George Bush Snr, 41st President, was a man who truly knew how to conduct both himself and the affairs of state. From a solid war record in WW2 (unlike the confected Kennedy account) he clearly formed some suitably mature views on how the military should operate in a western democracy - a rather important qualification for an elected president of the world's most powerful nation - and his oversight of the First Gulf War 1990-91 was a perfect exemplar.
First, the politicians should set the goals and, most critically, the constraints. Then, they must leave the military to get on with it. (Not without ongoing review and supervision, obviously - devising grand strategy is an interative process between soldiers and state. Not least, the military perennially need to ask for more resources.) In particular, when the fighting starts, the politicians step right back from the action, notwithstanding the agonising temptation to call the shots blow-by-blow.
Even back in the 60's, telecommunications were good enough for Lyndon Johnson to interfere daily from his desk in Vietnam. By 1990, they were very much better. (We were able, for example, to give near real-time notice of Scud launches and a fairly accurate prediction of their ballistic trajectory, which appeared immediately on Scud-alert screens anywhere in the world. We could then watch them landing at their predicted point of impact. All from the comfort of a desk.) Just think of the scope that gave for minute-by-minute meddling: the sheer temptation.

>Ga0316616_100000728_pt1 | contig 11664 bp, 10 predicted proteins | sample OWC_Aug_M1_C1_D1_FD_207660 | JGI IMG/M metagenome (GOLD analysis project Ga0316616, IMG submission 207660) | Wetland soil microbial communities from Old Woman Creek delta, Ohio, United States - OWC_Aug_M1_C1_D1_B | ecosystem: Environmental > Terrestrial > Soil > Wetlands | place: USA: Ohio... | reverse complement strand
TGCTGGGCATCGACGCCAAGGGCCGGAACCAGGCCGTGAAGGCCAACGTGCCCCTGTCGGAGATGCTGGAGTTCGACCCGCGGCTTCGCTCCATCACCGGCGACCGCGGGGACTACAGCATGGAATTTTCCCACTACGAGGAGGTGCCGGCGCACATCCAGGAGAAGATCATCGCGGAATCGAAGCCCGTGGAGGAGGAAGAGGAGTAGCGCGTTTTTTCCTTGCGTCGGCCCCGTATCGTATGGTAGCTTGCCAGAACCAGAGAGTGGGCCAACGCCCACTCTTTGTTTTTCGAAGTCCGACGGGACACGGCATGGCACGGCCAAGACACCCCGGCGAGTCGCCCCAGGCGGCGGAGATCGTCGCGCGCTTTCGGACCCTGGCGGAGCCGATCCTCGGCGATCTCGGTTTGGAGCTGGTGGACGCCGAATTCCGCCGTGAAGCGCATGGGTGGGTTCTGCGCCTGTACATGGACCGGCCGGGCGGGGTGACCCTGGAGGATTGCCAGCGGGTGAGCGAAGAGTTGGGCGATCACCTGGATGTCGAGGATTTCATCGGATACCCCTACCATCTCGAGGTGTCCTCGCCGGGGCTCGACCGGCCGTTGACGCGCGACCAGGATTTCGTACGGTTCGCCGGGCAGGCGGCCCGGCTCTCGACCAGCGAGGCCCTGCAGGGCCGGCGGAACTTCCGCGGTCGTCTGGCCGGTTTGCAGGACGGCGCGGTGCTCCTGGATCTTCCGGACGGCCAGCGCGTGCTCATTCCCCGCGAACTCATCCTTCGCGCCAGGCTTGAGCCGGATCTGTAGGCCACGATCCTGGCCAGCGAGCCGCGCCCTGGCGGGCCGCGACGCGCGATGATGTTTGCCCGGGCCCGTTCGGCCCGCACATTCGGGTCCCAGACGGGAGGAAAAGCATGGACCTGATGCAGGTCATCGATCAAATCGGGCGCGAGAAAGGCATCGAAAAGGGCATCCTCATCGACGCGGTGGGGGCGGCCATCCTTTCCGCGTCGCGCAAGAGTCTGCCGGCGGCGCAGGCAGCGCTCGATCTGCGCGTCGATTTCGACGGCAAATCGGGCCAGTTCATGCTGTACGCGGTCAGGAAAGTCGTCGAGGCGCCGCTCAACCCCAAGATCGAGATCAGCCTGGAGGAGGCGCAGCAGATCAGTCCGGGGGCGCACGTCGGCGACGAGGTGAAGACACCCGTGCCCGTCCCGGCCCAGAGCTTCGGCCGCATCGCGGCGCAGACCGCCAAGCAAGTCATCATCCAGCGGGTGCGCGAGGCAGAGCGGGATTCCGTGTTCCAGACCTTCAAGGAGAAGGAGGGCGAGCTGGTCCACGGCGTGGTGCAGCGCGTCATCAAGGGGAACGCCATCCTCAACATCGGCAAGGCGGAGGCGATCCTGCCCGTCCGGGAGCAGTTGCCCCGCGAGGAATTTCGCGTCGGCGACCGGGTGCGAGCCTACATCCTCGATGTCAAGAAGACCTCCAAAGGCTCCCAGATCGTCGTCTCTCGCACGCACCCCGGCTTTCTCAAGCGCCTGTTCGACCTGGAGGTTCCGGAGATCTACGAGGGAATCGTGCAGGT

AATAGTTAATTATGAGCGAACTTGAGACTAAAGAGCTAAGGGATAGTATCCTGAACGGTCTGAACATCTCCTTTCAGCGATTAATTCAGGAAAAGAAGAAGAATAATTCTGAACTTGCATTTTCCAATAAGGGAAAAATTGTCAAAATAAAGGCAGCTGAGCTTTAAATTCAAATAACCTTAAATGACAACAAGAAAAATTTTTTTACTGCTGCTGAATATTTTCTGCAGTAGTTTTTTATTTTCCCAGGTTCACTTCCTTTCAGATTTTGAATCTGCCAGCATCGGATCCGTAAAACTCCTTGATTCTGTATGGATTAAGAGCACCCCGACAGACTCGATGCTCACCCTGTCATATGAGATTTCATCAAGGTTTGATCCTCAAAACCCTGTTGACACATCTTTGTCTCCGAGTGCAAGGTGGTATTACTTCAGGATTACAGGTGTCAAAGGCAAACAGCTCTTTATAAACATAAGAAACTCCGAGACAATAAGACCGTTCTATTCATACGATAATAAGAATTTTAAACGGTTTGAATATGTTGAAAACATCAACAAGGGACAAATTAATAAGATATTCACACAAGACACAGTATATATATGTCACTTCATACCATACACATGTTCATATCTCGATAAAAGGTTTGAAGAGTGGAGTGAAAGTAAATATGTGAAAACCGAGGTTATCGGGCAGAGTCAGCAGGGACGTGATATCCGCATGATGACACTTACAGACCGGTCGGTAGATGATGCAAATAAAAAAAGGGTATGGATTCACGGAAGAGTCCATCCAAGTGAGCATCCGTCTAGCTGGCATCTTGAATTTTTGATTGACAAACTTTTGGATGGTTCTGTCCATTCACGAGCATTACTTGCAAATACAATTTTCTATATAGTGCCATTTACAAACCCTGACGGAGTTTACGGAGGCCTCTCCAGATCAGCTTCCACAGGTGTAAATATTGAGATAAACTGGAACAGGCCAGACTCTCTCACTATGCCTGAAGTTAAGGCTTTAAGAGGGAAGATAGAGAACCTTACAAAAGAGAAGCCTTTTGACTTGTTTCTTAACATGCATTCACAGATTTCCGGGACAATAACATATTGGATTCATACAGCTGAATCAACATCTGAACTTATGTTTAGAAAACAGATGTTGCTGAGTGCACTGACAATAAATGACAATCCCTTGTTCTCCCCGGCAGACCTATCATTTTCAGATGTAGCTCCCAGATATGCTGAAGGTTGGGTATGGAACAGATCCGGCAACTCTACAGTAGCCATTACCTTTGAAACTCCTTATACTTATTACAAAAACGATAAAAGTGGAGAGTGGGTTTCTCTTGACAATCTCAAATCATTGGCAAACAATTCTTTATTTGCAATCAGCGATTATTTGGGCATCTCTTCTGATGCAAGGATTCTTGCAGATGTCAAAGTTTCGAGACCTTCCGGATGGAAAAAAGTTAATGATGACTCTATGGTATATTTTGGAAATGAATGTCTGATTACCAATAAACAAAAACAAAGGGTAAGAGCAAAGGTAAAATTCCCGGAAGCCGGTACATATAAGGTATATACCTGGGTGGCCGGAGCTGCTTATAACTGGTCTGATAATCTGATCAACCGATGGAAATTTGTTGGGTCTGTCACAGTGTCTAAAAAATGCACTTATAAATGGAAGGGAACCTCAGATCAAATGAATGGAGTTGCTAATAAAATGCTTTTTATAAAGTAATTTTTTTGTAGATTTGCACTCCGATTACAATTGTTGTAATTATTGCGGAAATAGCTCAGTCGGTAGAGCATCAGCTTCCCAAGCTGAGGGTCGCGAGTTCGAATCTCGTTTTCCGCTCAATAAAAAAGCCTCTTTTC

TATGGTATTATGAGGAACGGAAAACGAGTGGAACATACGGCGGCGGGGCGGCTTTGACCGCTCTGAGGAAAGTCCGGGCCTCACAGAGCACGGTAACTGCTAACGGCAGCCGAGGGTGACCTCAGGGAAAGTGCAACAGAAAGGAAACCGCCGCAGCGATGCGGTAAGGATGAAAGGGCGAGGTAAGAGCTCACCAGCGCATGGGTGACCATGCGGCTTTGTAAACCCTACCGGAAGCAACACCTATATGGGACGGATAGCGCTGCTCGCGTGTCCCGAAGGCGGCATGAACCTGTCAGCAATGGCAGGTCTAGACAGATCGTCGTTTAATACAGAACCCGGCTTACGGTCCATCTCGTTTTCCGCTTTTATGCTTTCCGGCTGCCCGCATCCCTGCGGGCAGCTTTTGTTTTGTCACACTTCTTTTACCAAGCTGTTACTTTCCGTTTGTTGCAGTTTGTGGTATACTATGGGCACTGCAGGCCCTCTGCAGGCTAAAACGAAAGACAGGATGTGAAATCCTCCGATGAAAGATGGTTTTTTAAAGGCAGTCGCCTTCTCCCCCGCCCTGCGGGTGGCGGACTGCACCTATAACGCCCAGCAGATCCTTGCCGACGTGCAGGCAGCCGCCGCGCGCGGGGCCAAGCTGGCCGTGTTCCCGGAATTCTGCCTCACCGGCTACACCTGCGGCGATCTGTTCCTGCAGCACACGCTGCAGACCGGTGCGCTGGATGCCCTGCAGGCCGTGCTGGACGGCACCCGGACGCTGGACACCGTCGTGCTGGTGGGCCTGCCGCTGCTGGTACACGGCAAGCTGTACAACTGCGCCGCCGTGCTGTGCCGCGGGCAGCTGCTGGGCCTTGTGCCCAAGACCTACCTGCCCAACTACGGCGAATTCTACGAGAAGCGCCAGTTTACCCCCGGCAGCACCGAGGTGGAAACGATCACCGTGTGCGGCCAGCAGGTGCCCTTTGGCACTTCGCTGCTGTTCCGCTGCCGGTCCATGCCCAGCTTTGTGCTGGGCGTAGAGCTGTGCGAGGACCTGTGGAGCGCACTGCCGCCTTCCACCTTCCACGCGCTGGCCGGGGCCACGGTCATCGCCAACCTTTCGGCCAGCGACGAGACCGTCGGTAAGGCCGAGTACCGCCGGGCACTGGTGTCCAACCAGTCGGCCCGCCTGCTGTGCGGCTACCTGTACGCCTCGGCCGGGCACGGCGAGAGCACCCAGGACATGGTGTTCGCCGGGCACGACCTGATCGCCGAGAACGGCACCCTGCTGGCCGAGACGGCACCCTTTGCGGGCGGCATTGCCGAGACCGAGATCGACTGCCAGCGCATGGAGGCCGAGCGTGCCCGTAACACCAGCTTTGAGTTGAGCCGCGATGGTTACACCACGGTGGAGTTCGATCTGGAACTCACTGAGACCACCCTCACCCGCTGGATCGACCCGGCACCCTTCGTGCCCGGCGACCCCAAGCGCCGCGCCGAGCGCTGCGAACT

But Bush knew better, and left the military to it. (By the way, so did John Major. I can't speak for what Thatcher would have done had she remained in power - someone who saw her in action during the Falklands may be able to take a guess. But I didn't: and the comms were very much better by 1990, so the temptations were greater.)
And when the coalition forces stormed through Kuwait and reached the prescribed stop-lines ... they stopped, despite it being a rout.
We can argue forever what would have happened if the remnants of the Republican Guard had been pursued to Baghdad. For what it's worth, Schwartzkopf's main regret was not that hot pursuit wasn't allowed: he absolutely respected the political decision. He just wished he'd had the imagination to force Saddam to surrender in person.
Farewell George HW Bush. One of the very last and best of the Great Generation.